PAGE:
Mastering is notthe time to stark tweaking small elements of your mix, but too often self-mastering engineers (engineers that master their own songs or songs that they’ve mixed/produced) suffer from “too many options”. They know that the full session is right there, and that making a few “quick” automation moves is just a click away.
Mastering is not remixing.
Don’t let your mastering session veer off the track if the mix isn’t done. Force yourself to look away from the individual tracks when you’re mixing and focus on the big picture.
By doing this, your forcing yourself into a headspace where a good sounding master is the goal. This is why dedicated mastering engineers have an upper hand on you: if you’re working with a 2-bus or stems, you’re not thinking about the small issues at asingle-instrument level.
Watch Nick nail an 8-Minute Master by focusing on the overall sound of the song here:
You need to reprogram your mind to focus on mastering, and let your instincts guide you from there.
Stereo Wideners In Mastering
A lot of rock and metal engineers use wideners to make some extra space in their sessions, butstereo wideners actually got their start as a tool for mastering engineers.
Mastering engineers can sometimes find themselves faced with audio that’s just too narrow, even from a professional mixer. One of the biggest culprits ispoor monitoring during recording/mixing. Another is phase cancellation. Regardless of why the mix sounds narrow, they needed a way to fix it.
Enter stereo wideners: a tool that could algorithmically iron out a lot of problems simply by creatingartificial space outside of your speakers. Mastering engineers learned quickly that as powerful of a tool wideners were, they could also destroy a mix if pushed too hard.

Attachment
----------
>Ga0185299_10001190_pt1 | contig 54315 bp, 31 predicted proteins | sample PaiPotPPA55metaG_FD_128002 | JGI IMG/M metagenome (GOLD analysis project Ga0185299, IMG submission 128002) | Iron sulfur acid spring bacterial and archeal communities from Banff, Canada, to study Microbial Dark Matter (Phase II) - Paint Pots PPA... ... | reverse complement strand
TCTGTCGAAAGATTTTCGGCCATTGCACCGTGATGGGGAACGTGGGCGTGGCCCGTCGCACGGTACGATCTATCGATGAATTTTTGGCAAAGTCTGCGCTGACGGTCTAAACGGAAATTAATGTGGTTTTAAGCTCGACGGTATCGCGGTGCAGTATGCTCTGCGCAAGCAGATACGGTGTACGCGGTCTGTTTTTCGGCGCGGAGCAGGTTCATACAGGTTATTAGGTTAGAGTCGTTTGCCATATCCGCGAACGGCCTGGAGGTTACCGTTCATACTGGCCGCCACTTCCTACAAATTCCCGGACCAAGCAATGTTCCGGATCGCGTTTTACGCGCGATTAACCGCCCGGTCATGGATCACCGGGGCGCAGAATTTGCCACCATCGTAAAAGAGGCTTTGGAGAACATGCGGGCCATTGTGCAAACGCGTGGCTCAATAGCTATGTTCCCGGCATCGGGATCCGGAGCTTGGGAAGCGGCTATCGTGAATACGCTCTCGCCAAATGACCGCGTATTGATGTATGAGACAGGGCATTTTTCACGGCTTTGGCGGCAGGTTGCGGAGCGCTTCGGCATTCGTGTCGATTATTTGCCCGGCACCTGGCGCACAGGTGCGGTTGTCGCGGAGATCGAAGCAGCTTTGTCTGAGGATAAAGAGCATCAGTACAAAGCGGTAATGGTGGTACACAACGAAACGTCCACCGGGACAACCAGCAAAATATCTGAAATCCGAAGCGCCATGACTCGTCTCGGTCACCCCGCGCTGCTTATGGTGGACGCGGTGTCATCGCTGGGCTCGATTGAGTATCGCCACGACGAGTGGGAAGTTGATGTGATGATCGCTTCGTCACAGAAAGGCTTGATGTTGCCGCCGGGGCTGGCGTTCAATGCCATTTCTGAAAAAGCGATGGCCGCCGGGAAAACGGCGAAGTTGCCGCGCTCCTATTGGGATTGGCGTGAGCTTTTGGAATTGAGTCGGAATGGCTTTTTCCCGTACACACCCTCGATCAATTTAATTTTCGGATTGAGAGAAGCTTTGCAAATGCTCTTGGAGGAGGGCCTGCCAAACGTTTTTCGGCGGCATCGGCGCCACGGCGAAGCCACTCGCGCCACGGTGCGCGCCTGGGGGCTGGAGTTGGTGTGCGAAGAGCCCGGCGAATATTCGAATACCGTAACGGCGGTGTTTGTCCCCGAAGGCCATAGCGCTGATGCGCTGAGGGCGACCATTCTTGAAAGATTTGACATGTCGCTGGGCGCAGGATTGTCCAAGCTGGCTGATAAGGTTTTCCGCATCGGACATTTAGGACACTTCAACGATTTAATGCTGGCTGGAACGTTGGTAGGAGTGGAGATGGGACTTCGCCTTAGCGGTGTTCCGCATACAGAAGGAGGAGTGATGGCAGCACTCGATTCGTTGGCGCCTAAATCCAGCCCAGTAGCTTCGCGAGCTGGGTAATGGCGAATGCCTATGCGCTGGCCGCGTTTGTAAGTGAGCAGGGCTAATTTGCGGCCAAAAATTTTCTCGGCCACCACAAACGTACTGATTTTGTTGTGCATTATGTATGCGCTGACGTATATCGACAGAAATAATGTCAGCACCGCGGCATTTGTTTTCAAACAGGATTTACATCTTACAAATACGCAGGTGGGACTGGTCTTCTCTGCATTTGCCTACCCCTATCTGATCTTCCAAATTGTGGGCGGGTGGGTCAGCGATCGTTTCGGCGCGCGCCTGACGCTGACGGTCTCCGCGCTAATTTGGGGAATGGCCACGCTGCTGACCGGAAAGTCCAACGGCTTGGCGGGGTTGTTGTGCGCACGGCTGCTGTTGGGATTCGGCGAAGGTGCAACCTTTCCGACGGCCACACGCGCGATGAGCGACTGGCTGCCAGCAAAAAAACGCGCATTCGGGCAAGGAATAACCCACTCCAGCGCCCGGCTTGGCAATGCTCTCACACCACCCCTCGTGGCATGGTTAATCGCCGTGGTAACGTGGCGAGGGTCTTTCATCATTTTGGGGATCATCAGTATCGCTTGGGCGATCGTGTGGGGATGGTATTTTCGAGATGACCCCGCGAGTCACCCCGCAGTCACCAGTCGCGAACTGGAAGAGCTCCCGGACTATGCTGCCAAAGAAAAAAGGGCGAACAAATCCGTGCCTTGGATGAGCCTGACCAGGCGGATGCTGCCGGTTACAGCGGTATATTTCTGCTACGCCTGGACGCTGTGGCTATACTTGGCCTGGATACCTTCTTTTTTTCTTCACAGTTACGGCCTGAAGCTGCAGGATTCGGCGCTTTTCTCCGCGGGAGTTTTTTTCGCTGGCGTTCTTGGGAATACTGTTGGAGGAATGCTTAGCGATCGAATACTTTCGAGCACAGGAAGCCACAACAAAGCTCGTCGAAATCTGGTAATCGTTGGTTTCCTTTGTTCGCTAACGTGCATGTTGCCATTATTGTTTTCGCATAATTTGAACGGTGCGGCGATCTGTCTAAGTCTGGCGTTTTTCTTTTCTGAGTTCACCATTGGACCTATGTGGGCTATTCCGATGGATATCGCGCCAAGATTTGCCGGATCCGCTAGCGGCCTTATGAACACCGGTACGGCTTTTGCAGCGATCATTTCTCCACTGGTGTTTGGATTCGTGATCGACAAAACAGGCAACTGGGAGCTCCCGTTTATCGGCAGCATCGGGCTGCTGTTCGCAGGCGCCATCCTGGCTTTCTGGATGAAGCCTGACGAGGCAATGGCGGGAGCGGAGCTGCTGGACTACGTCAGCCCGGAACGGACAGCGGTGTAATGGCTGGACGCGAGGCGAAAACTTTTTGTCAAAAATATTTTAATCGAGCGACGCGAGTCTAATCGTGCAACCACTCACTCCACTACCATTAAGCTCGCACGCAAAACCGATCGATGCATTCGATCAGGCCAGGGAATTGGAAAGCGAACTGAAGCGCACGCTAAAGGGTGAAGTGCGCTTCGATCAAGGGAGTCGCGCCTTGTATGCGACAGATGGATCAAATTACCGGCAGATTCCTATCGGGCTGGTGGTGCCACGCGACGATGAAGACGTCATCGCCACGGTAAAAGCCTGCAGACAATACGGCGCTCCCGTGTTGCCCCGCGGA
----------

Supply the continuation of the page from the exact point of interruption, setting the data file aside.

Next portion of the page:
Songs with too much widening would have entire parts of the mix disappear when played back in mono. Could you imagine having your song make it all the way through mastering just to find thevocals disappeared when you listened to it on your phone? It was a nightmare.
Eventually, new stereo wideners like Sidewidener were introduced, and made it so that engineers could push their wideners harder without having to worry about the mono fold down. Mono-compatible wideners are now a mainstay on most mastering engineers’ mixes, and are commonly found in use on all sorts of genres.
As an industry, mastering has been under attack by DIY types that think slapping a compressor on the master fader is all that you need to do to master a song. While that’s sometimes all that’s needed, an ear for acute detail and minute adjustments is a much more valuable asset than the compressor itself.
One thing’s for sure – every mastering engineer uses some type of bus glue to tie everything together. A good mastering engineer can quickly and instinctivelyset the compression settings with ease. A great mastering engineer can do the same and integrate it seamlessly with the rest of their mastering chain.
The best engineers at any stage in the process know that how you use the tools are more important than the tools themselves. It’s a matter of knowing what kind of situation requires what kind of treatment.
For mastering, this means an EQ,widener &compressor might not get you where you need to be every time, but they’ll certainly get you close. The rest is a matter of personal taste and workflow preferences.
Care to share your mastering chain with us? Come on over to the Joey Sturgis Tones Forum to discuss plugins, workflows & projects with thousands of other engineers and producers.
Sign up and get more like this straight to your inbox!
You and your friends are mixers and engineers right? Share this with them!